Manufacturers are making ever greater use of industry 4.0 technology in their supply chains and moving ever closer to smart factories, a survey by technology provider Zebra Technologies has suggested.
Zebra’s 2017 Manufacturing Vision Study, based on 1,100 respondents from the automotive, high-tech, food, beverage, tobacco and pharmaceutical sectors in Europe, North America, Latin America and the Asia Pacific region, indicates that 34% expect to support a connected factory by 2022, while 63% plan to increase tracking of real-time location, material allocation and asset condition in their manufacturing process and 48% expect to be using RFID.
Respondents to the survey also indicated that they expect just-in-time shipments to account for 35% of all shipments from suppliers and 36% of all shipments to customers by 2022.
The survey includes feedback from 132 respondents from automotive suppliers and 187 from automotive OEMs. Their input suggests the key investment areas they plan to invest in between now and 2022 are barcoding (cited by 59% of such respondents in the EMEA area), RFID (40%), mobile technology (54%), wearable technology (41%), big data/integrated analytics (47%), an Internet of Things platform (41%), real-time location tracking (43%) and voice direction/recognition (33%). Some 31% of all automotive sector shipments are expected to be JIT shipments by 2022, meanwhile.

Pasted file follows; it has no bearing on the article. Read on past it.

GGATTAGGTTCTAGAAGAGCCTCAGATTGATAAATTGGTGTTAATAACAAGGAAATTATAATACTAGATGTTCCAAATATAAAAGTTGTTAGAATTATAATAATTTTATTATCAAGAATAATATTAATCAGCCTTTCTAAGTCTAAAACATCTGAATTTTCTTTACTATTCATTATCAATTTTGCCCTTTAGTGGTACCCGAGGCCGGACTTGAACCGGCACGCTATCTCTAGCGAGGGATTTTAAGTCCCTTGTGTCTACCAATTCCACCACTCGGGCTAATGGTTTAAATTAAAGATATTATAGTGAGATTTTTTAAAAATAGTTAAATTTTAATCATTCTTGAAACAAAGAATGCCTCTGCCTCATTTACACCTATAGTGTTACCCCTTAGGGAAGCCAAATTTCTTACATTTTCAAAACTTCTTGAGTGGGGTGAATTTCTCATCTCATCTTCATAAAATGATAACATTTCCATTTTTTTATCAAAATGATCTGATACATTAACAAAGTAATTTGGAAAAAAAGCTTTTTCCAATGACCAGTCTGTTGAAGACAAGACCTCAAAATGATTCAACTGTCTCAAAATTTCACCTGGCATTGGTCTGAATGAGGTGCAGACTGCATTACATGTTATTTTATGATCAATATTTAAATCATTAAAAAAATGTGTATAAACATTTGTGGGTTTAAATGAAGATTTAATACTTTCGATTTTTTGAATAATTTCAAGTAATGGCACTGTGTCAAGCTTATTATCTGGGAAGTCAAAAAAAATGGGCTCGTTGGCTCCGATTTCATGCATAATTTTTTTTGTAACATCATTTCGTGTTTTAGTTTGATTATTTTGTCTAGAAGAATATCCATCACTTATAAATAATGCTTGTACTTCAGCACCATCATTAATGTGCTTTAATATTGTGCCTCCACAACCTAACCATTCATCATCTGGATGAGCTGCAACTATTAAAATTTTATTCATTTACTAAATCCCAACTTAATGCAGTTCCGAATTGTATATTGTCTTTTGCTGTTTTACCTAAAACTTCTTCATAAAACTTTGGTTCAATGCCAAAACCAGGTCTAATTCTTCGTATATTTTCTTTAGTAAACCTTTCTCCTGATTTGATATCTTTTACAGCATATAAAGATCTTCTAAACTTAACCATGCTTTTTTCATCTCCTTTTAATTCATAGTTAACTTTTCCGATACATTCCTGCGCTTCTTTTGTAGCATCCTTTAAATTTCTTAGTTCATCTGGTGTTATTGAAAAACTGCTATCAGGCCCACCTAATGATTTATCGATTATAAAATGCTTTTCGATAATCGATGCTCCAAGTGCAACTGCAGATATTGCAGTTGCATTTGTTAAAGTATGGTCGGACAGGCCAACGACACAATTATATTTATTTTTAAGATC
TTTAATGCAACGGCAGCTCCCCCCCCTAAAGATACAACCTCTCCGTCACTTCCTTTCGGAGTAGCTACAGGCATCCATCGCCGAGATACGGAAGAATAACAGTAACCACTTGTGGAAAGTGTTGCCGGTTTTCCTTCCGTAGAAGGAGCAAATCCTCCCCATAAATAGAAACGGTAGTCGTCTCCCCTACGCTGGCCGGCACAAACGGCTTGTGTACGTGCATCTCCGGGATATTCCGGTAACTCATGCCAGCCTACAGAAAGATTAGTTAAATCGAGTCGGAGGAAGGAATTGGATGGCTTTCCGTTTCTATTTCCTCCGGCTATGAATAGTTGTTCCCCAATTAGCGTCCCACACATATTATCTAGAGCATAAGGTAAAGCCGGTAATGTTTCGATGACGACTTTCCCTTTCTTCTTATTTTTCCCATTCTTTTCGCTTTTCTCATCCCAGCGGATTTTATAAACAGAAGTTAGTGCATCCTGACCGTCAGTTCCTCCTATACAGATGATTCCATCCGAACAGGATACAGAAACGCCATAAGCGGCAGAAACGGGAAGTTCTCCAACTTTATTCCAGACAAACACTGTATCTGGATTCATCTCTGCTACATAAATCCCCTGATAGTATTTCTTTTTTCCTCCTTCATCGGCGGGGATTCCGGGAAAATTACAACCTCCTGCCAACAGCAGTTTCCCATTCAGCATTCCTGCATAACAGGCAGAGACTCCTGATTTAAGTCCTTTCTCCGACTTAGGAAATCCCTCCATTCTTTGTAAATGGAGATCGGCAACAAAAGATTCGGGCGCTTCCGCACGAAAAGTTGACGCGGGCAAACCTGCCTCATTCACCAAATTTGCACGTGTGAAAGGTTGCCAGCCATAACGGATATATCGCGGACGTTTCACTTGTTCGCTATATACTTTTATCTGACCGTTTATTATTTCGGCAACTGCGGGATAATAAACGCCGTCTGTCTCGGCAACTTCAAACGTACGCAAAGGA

Commenting on the results, Ralf Schulze, Zebra’s EMEA lead for manufacturing, said: “Based on the results of our study, we can expect to see wearable display technology become mainstream by 2022, given the significant uplift in investment expected in this and other technology areas. I also predict we will see more capable robotics working alongside humans on plant floors in the future, and more ‘always on’ sensors will provide visibility throughout operations.
“Building a connected plant floor has become a necessity to ensuring high-quality products, and with rising customer demands for product variety, transforming operations is no longer something that any manufacturer can ignore to stay competitive,” he added.